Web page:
# Concrete Calculator

Use the concrete calculator to calculate concrete volumes, price, cost and the return on investment from the purchase of concrete batching plant.

## Concrete Calculator Introduction

Welcome to our concrete calculator. We have designed the calculator to allow you to calculate:

- Concrete volumes
- Concrete Prices using a range of concrete mixes
- The return on investment when buying concrete batching plant

Below you can download the concrete calculator spread sheet and explanation on how to use the calculator.

## Concrete Calculator for Volume

On the second sheet of the spread sheet you will find the method to calculate:

- Cube – lxbxh
- Cuboid – lxbxh
- Cylinder – πr2h
- Sphere – 4/3πr3
- Cone – 1/3πr2h

Enter your dimensions and the calculator used the above formula to give you the results.

## Concrete Cost Calculator

You can calculate the cost of C10, C15, C20, C25, C30, C35, C40 and other common mixes using the calculator. The calculator includes the mix proportions in tables.

Enter the mix proportions. In the example of the page we have calculated the cost of a C25 prescribed design mix. The proportions are 285kg cement, 775kg sand, 1070kg aggregate, 100 lites of water.

Enter the cost you buy the materials for and the calculator will give you the cost. We have added in the cost of the batching plant and the labour cost mixing the concrete. In our example the cost of the C25 concrete is €68.69 per m3

When comparing to buying ready-mix concrete there is a €21.31 saving. if you were buying 10,000 of concrete per year the saving would be €214,100 more than the cost of the batching plant.

You can download the calculator at the bottom of the page.

## Concrete Calculator for The Return on Investment

You can use the same spread sheet to calculate the return on investment for the purchase of the batching plant. In the example we have included the cost of a B1800 concrete batching plant, with a big bag silo and cement auger and some additional extras. Total investment including finance costs is €147,195.

The volume of concrete the owner uses in the example is 14,000m3 per year. We have selected the B1800 because it is the ideal machine for this volume. The B1800 can produce 20/30 m3 of concrete per hour.An average of 25m3/hr is 200m3 per day and 40,000 m3 per year giving room for expansion.

As you can see at the bottom of the calculation the B1800 is paid back just under six months or after mixing 6,907 m3 of concrete.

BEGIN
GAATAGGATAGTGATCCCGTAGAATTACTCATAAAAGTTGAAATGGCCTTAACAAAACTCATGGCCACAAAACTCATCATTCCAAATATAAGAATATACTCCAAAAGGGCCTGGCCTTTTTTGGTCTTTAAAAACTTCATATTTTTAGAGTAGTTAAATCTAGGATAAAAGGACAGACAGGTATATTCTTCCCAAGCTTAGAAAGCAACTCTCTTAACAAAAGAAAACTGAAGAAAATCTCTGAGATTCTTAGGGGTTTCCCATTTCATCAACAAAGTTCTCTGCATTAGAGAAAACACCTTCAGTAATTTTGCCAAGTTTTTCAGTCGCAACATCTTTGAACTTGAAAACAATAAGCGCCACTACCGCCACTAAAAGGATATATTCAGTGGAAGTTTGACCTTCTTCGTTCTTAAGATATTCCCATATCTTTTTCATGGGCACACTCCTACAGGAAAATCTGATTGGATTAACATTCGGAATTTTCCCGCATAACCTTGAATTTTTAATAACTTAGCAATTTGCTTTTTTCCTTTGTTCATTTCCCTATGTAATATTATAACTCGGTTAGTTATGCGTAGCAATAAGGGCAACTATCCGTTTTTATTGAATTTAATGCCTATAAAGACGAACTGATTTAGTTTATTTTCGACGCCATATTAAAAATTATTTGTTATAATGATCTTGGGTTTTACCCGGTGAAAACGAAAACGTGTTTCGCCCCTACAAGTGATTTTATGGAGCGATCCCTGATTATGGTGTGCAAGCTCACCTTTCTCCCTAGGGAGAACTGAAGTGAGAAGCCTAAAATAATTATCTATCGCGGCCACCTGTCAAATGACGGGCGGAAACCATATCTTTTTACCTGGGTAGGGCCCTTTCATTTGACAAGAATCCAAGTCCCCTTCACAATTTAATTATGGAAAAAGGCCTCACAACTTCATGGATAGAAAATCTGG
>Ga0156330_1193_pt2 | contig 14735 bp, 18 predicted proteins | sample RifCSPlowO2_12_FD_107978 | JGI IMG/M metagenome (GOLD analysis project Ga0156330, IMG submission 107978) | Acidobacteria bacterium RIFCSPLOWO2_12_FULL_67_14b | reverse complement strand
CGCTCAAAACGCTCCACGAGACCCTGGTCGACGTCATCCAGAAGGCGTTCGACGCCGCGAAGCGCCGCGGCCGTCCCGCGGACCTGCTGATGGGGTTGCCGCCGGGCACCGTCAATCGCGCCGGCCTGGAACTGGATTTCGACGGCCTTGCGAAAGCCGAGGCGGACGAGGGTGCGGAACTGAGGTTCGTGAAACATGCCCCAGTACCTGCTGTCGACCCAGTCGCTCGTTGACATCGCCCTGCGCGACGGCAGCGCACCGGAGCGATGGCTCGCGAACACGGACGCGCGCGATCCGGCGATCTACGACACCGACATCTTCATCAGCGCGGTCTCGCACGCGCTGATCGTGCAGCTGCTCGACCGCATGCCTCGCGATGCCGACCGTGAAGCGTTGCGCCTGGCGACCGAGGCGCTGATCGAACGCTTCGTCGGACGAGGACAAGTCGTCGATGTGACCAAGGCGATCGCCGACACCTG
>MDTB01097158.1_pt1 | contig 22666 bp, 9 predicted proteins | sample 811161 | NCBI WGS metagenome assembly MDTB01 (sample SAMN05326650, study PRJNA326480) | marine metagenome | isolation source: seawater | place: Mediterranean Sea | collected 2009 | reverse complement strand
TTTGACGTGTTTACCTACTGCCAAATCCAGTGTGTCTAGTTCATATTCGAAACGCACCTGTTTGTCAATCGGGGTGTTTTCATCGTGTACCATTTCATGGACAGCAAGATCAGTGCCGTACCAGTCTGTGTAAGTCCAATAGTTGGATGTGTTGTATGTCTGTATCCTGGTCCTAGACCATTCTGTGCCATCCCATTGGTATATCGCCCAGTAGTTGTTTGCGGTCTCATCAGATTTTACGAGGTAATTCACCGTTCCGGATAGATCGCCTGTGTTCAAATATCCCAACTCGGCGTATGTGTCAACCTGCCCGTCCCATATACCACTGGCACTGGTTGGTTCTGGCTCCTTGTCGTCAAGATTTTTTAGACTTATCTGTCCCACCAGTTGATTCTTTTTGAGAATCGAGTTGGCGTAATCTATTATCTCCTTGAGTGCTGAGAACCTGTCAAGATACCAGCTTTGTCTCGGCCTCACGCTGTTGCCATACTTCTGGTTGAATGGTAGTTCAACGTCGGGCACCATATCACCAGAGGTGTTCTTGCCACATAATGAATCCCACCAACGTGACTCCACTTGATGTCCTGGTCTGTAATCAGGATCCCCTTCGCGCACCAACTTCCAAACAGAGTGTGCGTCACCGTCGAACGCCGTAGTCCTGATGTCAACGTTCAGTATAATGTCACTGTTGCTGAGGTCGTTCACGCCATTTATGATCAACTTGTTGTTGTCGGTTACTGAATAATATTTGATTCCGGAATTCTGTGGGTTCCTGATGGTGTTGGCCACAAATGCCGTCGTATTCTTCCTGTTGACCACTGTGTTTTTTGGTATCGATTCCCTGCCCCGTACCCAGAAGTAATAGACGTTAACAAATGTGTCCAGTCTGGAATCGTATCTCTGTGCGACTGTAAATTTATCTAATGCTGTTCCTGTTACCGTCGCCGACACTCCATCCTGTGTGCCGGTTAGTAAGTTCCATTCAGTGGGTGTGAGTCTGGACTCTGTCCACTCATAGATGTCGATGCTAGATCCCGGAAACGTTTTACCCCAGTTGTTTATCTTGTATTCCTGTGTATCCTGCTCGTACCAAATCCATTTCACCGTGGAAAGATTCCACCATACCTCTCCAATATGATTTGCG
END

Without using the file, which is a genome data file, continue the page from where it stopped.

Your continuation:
## Concrete Ratio V Prescribed Mixes Concrete Calculator

You will notice in the concrete calculator spread sheet there are two tables for concrete mixes. They are:

- Concrete Mix by Volume Ratio
- Prescribed Concrete Mixes

The concrete mix ratio table gives the mix proportions by volume parts then converts them into kg to mix 1m3 of concrete. You will notice when the concrete strength increases using this method. The cement content increases far more than the prescribed concrete mix table.

For example, the C30 mix includes 726kg of cement in the mix ratio table and only 330kg in the prescribed mix table. The cost difference will be significant if you run this through the calculator.

## Table For Concrete Design by Volume Ratio

### Use this table if you can only mix the concrete by volume. For example using a bucket. This method used more cement than the prescribed method and is for small batches of concrete.

In BS 8500 the minimum cement table gives you the minimum cement content for each mix. The table is for a slump class of S3 (mass fill foundations)

Concrete mix ratio by volume was developed as a guide but is not accurate. The two ways of looking at concrete mixes can be confusing if you are new to concrete mix design.

Using the prescribed concrete mix table is more accurate but is only a guide. To ensure the mix meets the design mix strength carry out trial mixes. If you need support with design mixes text 07896 246 224 and I will answer your questions.

## Table for Prescribed Concrete Design Mixes

### Use this table if you can accurately weigh out the cement, sand and aggregate.

### For example if you can use a batching plant. This method uses the correct amount of cement to reach the design strength of the concrete.

## Conclusion

Prescribed concrete mix design is far more competitive than concrete deign by volume ratio.

Trial mixes are carried out by taking samples of your aggregate and sand, to work out the correct proportions of each to maximise compaction of the cured concrete.

A concrete technician can then design a prescribed mix beginning with selecting the workability slump types. Then the concrete technician will select the correct water/cement ratio and additives for the concrete design.

The final part of the process is to make a sample of the concrete and test it at 28 days to ensure it meets the design strength.